• For family businesses in harvest mode, the distribution and sale limitations may foreclose liquidity options that would benefit the family shareholders as a group. From the perspective of these families, the ability to defer the tax payments at generally favorable rates may not offset the forfeited financial flexibility.
  • For companies already operating at or near their target capital structures, Section 6166 can represent a financially attractive opportunity for off-balance sheet funding. The interest rate is attractive (as of the date of this writing, the Section 6166 rate of 3.6% compares quite favorably to the bank prime rate of 8.5%).  Furthermore, there are no underwriting criteria for the loan.

Despite its attractive features, the Section 6166 election should not be treated as an alternative to responsible estate planning.  While reducing estate taxes is certainly laudable, tax management is only one component of a broader ownership succession planning strategy.  The availability of tax deferral under Section 6166 should not distract family shareholders from the more important work of planning for an orderly and strategic ownership succession that is both tax-efficient and promotes the sustainability of the family business.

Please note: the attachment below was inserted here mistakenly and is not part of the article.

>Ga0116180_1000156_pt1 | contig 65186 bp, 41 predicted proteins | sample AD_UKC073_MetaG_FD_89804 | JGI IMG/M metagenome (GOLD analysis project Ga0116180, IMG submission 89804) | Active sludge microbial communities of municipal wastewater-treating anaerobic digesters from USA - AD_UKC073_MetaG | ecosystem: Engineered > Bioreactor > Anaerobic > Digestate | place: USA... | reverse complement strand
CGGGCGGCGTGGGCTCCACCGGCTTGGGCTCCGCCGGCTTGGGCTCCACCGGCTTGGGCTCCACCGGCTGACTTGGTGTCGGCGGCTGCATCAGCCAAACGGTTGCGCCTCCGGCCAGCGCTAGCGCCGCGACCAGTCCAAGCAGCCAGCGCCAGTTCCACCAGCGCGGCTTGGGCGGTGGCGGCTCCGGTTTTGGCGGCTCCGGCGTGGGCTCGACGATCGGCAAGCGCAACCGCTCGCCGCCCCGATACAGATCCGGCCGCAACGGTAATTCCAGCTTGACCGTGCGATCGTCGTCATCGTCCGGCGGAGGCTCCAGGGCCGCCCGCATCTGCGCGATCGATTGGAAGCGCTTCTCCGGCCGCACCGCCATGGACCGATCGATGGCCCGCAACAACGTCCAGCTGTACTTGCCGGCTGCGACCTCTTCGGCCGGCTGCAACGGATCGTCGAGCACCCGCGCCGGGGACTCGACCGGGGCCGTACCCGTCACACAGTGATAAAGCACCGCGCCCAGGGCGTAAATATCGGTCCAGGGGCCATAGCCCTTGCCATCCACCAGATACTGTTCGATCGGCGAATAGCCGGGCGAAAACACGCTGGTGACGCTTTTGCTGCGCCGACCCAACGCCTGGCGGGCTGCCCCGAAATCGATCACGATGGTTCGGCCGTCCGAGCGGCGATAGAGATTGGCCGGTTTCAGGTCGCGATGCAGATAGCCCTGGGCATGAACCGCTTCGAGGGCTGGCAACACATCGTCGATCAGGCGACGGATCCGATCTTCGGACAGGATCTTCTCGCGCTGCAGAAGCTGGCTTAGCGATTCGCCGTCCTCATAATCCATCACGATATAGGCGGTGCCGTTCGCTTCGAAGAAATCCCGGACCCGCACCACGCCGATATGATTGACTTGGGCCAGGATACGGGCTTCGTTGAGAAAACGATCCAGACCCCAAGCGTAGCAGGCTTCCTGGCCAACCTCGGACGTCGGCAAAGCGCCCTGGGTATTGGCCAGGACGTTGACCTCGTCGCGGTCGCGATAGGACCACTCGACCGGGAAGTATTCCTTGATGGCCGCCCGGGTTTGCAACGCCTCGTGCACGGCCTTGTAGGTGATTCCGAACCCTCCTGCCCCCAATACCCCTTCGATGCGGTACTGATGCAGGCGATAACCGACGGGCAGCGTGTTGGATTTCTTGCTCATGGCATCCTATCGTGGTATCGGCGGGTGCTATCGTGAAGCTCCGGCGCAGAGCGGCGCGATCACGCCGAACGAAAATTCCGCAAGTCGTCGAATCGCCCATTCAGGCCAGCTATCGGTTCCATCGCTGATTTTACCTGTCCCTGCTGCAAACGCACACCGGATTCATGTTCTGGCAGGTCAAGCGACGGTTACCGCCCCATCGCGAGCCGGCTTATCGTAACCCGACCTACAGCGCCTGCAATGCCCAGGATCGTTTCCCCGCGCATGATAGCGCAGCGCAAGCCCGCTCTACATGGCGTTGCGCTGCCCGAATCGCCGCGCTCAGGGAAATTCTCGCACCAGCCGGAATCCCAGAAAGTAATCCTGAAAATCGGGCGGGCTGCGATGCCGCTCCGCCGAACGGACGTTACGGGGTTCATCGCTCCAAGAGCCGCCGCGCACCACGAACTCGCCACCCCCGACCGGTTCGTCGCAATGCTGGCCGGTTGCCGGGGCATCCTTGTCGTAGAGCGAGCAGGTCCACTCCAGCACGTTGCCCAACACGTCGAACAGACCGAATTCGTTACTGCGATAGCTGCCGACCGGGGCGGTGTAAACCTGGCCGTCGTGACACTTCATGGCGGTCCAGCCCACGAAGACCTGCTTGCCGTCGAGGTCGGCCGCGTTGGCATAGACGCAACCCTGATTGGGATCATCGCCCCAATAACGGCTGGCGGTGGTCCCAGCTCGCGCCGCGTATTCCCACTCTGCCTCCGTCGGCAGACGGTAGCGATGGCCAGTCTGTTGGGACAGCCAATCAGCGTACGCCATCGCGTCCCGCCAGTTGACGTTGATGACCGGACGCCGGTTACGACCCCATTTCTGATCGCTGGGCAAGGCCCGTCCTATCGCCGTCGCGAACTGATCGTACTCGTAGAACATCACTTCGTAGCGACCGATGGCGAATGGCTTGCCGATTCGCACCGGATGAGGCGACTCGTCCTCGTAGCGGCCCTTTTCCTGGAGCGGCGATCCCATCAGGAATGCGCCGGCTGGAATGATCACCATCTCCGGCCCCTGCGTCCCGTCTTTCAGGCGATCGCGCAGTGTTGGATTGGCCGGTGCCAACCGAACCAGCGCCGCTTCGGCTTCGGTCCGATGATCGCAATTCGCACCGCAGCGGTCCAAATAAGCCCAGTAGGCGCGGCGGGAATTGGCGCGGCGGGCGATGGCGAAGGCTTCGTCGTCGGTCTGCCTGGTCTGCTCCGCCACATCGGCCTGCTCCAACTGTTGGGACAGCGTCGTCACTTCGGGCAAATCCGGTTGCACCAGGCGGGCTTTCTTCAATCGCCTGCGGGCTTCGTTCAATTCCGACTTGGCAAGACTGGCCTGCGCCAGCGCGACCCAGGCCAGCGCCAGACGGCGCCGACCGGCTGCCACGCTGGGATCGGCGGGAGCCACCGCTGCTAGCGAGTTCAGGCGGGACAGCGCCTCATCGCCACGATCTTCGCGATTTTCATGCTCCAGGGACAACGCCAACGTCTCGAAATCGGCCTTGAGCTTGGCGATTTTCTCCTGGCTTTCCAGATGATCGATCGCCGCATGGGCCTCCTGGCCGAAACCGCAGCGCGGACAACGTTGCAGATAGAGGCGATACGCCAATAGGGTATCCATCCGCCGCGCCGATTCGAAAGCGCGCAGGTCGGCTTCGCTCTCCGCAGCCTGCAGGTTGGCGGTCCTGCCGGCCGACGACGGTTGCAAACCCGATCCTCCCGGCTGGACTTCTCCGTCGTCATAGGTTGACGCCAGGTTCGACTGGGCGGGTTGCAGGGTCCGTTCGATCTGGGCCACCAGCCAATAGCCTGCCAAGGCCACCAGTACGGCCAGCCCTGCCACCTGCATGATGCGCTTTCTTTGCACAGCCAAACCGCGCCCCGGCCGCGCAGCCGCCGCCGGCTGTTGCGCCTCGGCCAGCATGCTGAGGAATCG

Intentional capital planning is a key element of success for family businesses.  Directors should give careful thought to the place of Section 6166 in the capital planning toolbox for their family business.

Additional Resources

We are not tax advisors, and we are not qualified to give tax advice.  Specific provisions of the tax codes are almost always more complicated than we can do full justice to in a blog post, and Section 6166 is no exception.  Readers should consult their own tax counsel when considering the applicability of the Section 6166 election.  The following links provide additional — and, in many cases, more detailed — perspectives on Section 6166.  Check them out!

Estate taxes on a closely held business under IRC 6166 | Wells Fargo Conversations (

Deferring Estate Tax on the Death of a Family Business Owner: Why You Need to Know About Internal Revenue Code Section 6166 (

Managing Multiple Businesses with a Section 6166 Election (